Kenya's central bank cut its Central Bank Rate (CBR) by 100 basis points to 10.50 percent, saying inflation is expected to decline and remain within the target range in the short term, which means "there was policy space for an easing of monetary policy while continuing to anchor inflation expectations."
The Central Bank of Kenya (CBK), which raised its policy rate by 300 basis points in 2015 in response to a fall in the shilling's exchange rate and a rise in inflation, added that inflation data showed there were "no significant demand pressures in the economy" and the foreign exchange market had remained stable, supported by a narrower current account deficit.
Earlier this month Patrick Njoroge was quoted as saying the central bank had room to start easing its policy as inflation was falling back within the target range of 2.5 percent to 7.5 percent.
Kenya's consumer price inflation rate eased to 5.27 percent in April from 6.45 percent in March, with the 3-month annualized non-food-nonfuel inflation rate down to 4.6 percent in April from 6.8 percent in March.
Since November last year, the shilling's exchange rate has remained relatively stable, with the central bank attributing this to a narrowing of the current account deficit on improved earnings from tea and horticulture exports, strong diaspora remittances and a lower bill for oil imports.
The shilling was quoted at 100.9 to the U.S. dollar today, up 1.4 percent since the start of the year.
Kenya's current account deficit was estimated at 6.8 percent of Gross Domestic Product in 2015, down 3 percentage points from 2014, and is expected to narrow further this year, the CBK said.
Foreign exchange reserves at the central bank amounted to US$7.688 billion, up from $7.377 billion at the end of March.
In March the International Monetary Fund approved a $1.5 billion precautionary arrangement and the CBK said this arrangement, together with its reserves, "will continue to provide adequate buffers against short-term shocks."
The Central Bank of Kenya issued the following statement:
The Monetary Policy Committee (MPC) met on May 23, 2016, to review recent
economic developments, and the outlook for the domestic and global economies. The
Committee noted the following:
Month-on-month overall inflation fell to 5.3 percent in April 2016, from 6.5 percent
in March, and was within the Government’s target range. This decline was largely
due to reduction in the prices of food items and fuel.
(NFNF) inflation also declined to 5.8 percent in April from 6.0 percent in March.
The CPI category alcoholic beverages, tobacco and narcotics contributed 1.1
percentage points to NFNF inflation in April, reflecting the revised excise tax
introduced in December 2015. Significantly, the 3-month annualised NFNF inflation
fell from 6.8 percent in March to 4.6 percent in April, indicating that there were no
significant demand pressures in the economy.
The foreign exchange market has remained stable, supported by a narrower current
account deficit due to lower oil imports, improved earnings from tea and horticulture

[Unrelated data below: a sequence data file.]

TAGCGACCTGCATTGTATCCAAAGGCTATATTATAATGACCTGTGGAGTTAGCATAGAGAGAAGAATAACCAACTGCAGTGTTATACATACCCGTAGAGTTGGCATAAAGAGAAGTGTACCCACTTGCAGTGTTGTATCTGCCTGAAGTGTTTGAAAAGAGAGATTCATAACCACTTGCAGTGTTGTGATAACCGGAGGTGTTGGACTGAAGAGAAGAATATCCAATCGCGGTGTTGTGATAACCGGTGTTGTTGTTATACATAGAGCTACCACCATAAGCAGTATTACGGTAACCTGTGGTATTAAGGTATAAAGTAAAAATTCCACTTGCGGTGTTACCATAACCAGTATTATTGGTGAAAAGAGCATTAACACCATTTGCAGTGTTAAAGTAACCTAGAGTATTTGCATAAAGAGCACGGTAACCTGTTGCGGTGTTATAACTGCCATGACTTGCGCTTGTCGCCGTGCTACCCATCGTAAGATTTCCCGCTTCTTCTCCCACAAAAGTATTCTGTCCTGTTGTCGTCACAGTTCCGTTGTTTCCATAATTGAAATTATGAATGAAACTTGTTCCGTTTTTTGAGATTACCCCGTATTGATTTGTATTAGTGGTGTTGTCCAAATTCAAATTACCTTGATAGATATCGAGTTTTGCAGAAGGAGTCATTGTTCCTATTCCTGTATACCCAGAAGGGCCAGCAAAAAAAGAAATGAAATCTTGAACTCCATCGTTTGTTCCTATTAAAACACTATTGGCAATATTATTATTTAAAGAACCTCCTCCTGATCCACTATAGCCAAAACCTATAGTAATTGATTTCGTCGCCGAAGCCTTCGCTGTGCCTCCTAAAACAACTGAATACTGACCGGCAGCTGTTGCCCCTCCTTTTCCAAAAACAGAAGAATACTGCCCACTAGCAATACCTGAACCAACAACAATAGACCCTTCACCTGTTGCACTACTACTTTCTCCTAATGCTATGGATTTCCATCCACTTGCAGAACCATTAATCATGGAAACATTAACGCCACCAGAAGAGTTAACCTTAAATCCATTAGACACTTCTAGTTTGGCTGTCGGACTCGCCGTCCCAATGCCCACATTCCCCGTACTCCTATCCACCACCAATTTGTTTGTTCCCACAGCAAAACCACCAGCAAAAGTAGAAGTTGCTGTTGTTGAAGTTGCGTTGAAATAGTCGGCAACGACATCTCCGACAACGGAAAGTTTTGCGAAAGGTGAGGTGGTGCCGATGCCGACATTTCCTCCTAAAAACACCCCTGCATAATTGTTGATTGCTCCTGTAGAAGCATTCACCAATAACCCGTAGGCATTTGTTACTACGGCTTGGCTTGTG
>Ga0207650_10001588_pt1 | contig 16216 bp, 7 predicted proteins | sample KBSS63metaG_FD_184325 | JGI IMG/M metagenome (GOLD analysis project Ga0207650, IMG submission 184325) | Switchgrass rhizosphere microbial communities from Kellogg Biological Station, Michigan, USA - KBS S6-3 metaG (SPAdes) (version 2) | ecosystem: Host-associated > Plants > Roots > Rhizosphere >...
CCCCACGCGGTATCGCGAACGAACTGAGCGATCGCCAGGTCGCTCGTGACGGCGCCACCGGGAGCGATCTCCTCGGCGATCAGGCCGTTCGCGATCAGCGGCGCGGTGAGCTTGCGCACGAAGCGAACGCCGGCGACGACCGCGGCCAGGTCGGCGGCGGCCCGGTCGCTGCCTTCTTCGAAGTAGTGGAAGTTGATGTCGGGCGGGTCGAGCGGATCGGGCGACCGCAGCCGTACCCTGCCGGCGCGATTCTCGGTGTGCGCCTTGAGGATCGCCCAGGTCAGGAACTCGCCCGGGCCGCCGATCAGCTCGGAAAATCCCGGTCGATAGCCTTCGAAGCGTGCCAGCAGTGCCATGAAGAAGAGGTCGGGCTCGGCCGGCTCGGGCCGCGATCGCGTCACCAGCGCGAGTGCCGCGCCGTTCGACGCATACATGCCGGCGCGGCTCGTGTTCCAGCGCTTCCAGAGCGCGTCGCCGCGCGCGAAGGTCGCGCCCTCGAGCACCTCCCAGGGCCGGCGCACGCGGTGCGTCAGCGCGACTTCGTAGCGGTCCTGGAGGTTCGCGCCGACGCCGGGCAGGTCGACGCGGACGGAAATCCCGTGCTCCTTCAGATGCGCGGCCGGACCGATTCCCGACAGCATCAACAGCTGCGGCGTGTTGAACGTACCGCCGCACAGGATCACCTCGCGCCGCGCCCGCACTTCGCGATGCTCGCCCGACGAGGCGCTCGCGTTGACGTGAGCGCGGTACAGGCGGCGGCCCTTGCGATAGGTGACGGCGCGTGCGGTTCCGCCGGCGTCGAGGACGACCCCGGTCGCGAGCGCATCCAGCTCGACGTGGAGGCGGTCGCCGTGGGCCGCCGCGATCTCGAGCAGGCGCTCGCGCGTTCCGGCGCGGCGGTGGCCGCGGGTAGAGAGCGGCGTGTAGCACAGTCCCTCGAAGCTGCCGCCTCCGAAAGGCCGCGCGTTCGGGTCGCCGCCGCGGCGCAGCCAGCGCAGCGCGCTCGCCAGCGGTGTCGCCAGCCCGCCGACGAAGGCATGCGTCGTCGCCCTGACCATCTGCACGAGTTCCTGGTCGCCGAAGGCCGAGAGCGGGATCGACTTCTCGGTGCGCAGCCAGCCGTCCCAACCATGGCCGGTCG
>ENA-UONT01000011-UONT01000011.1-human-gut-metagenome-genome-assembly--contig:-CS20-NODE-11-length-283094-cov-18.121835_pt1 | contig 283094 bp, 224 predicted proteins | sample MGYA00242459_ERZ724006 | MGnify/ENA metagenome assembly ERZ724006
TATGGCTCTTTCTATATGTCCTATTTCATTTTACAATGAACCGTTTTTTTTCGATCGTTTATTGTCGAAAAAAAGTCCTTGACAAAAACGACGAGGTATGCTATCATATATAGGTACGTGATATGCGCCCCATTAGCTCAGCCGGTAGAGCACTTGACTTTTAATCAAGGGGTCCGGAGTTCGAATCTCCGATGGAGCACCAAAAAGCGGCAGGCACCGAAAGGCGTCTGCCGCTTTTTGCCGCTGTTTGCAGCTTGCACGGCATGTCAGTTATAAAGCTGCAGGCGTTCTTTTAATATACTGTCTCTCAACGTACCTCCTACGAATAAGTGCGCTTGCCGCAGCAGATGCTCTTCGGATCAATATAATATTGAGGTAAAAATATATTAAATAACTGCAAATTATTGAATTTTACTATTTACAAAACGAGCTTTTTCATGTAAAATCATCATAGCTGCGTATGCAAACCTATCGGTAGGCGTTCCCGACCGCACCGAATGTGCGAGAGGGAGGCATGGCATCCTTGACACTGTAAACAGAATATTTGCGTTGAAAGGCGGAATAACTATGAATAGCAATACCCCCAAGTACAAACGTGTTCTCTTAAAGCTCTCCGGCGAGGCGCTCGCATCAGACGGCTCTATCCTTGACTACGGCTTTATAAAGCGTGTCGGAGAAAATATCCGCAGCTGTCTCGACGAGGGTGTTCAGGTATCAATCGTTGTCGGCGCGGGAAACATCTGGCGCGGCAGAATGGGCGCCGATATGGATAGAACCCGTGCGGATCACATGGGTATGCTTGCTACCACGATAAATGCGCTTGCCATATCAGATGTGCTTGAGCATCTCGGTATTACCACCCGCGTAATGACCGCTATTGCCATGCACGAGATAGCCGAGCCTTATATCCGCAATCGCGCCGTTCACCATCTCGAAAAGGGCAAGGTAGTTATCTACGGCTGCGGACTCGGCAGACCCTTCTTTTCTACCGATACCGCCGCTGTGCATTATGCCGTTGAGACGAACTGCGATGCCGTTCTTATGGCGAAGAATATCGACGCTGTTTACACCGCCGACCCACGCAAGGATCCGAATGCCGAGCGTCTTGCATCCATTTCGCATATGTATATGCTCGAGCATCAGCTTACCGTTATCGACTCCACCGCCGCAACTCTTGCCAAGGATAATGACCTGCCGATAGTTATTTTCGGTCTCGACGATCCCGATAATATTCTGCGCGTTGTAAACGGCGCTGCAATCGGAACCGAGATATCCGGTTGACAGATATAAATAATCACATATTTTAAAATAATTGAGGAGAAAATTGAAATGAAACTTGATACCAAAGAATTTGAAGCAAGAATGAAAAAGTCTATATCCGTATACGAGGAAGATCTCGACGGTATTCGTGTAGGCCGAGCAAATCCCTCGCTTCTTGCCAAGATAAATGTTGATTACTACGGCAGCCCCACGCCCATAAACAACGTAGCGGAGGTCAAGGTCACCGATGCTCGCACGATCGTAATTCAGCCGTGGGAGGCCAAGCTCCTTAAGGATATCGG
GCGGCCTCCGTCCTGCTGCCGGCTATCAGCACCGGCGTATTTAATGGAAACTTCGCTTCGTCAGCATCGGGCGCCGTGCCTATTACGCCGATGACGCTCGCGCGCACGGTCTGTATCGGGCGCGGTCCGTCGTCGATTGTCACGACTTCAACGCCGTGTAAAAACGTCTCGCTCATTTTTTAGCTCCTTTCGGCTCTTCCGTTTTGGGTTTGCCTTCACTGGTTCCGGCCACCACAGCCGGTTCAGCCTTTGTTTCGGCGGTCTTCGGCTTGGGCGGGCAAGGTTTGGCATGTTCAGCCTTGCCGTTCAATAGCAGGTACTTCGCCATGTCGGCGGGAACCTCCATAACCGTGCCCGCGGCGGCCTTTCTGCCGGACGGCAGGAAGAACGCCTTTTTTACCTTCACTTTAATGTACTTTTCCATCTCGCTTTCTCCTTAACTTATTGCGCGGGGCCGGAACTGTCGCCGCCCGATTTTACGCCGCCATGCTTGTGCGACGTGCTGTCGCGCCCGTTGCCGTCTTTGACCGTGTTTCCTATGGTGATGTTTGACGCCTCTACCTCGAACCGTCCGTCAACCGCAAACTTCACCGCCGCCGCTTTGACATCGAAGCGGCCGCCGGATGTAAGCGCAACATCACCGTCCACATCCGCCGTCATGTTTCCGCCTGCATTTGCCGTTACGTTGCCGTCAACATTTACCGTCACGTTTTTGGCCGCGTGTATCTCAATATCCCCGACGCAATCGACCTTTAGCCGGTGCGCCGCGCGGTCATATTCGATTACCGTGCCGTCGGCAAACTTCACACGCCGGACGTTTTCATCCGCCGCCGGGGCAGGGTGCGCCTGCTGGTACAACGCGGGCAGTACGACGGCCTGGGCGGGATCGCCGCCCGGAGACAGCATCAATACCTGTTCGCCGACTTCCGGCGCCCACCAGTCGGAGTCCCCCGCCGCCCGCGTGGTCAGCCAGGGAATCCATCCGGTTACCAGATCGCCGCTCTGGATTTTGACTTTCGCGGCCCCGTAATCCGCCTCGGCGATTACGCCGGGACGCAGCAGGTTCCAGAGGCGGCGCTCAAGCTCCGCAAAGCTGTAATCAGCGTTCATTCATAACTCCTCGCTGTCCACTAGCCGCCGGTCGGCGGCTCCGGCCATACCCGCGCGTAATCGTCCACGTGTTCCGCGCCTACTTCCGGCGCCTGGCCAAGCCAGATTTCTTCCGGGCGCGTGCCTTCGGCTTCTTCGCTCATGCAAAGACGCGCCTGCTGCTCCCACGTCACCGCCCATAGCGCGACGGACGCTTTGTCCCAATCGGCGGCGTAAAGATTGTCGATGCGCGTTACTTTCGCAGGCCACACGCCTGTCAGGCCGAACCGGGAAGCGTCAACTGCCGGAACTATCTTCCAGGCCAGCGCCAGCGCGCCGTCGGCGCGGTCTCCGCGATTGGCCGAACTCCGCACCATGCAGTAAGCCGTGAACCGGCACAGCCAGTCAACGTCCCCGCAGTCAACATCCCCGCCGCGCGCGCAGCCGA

exports, and strong diaspora remittances. The current account deficit was estimated at
6.8 percent of GDP in 2015, a reduction of 3 percentage points from 2014, and is
expected to narrow further in 2016.
Foreign exchange reserves of the Central Bank of Kenya (CBK) currently stand at
USD7,688.3 million (equivalent to 5.0 months of import cover) up from USD7,377.2
million (equivalent to 4.7 months of import cover) at the end of March 2016. These
reserves, together with the Precautionary Arrangements with the International
Monetary Fund (IMF) will continue to provide adequate buffers against short-term
The coordination between monetary and fiscal policies continues to support
macroeconomic stability. The National Government budget deficit is expected to
narrow in FY2015/16 thereby easing pressure on interest rates.
The banking sector is resilient and has begun to stabilise following the successful and
quick reopening of Chase Bank, which has enhanced confidence in the sector.
Furthermore, the CBK’s enforcement of existing regulations particularly with respect
to the classification of loans, has strengthened and increased transparency of the
The ratio of gross non-performing loans to gross loans was 8.2 percent in April 2016,
partly reflecting better reporting standards. The CBK will continue to monitor credit
and liquidity risks, which remain concerns.
The performance of the economy remains strong, posting a growth of 5.6 percent in
2015, from 5.3 percent in 2014. The MPC Market Perception Survey conducted in
May 2016, shows that the private sector remains optimistic supported by
macroeconomic stability, stronger agriculture performance, public infrastructure
investment, and tourism recovery.
The outlook for global economy has deteriorated in recent months due to weaker
growth prospects in advanced and emerging market economies. Uncertainties in the
global financial markets have increased due to risks posed by, among other factors,
slower growth in China, the timing of the U.S. Fed’s next increase in interest rates,
and the outcome of the referendum on U.K. membership of the European Union
(Brexit). However, the growth outlook for Kenya’s main trading partners in the
region remains strong, suggesting better prospects for exports performance.
The Committee noted that overall inflation is expected to decline and remain within the
Government target range in the short-term. Therefore, it concluded that there was policy
space for an easing of monetary policy while continuing to anchor inflation expectations.
The MPC therefore decided to lower the CBR by 100 basis points to 10.5 percent. The
CBK will continue to monitor developments in the economy, and will use instruments at
its disposal to maintain overall price and financial sector stability."